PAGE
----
When your team trusts you to listen, their overall trust in your leadership increases. This can have dramatic effects on your workplace culture. Team members feel empowered to share ideas and solutions to challenges. You may find you have innovators and future leaders hidden among your workforce, just waiting for the chance to speak up and be heard.

Active listening is good for business.

One important piece of effective listening is creating a safe space for the speaker. That means putting aside distractions and, most important, your desire to speak. This requires a quiet confidence in yourself. You don’t need to rush to prove to the speaker that you know how to solve their problem. First, you’ll make sure that you understand the problem and how it is impacting the speaker.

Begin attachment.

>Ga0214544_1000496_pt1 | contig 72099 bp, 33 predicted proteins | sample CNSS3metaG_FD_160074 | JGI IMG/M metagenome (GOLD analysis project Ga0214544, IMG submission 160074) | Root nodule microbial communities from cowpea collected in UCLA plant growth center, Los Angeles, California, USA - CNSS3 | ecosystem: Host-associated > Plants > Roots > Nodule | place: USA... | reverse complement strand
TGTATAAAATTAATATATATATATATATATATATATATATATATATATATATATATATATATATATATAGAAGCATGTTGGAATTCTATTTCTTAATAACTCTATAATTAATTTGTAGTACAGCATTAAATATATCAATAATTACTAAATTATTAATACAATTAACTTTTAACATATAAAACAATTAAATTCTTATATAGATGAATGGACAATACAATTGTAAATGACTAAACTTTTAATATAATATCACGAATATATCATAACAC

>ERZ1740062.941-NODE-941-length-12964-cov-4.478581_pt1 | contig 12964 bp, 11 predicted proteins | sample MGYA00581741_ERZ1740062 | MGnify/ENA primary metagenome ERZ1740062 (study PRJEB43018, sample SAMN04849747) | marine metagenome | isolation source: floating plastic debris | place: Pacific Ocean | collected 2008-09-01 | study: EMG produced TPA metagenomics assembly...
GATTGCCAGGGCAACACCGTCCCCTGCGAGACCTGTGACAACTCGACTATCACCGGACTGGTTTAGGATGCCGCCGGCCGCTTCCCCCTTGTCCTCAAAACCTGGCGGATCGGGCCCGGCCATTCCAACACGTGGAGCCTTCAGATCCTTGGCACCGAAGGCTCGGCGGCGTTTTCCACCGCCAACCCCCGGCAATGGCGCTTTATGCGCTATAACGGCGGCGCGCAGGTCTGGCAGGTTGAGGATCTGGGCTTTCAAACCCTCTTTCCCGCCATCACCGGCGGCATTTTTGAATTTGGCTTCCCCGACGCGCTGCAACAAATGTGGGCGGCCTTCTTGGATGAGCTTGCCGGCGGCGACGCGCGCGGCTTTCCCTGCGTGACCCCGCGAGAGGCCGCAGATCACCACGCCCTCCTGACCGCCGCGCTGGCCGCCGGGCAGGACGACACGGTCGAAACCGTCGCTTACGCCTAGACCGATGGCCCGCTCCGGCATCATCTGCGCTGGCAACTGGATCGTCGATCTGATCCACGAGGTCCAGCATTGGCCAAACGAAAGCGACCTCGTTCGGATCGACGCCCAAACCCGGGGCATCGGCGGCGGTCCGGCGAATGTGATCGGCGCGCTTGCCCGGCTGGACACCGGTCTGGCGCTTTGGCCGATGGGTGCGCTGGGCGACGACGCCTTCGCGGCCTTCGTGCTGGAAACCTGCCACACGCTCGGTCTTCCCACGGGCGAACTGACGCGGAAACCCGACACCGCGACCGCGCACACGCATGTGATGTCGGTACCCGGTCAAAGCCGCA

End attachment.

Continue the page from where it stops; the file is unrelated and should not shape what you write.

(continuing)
This is an incredibly powerful tool in business. Most of us are in such a rush to answer the question, fix the problem, and close the deal, that we forget to pause and actually listen. This rush to a solution often comes with a lot of energy behind it, and the combination can quickly lead to misunderstandings and conflict.

Active listening, on the other hand, removes the conflict and focuses on creating an environment where issues can be discussed in detail. Solutions can come later. For example, let’s say you’re a construction subcontractor, and the Project Manager for the General Contractor on a job approaches you with an issue. They believe your crew carelessly disposed of excess materials and created a safety issue. You’re almost certain it wasn’t your guys.

You have three possible choices in how to respond: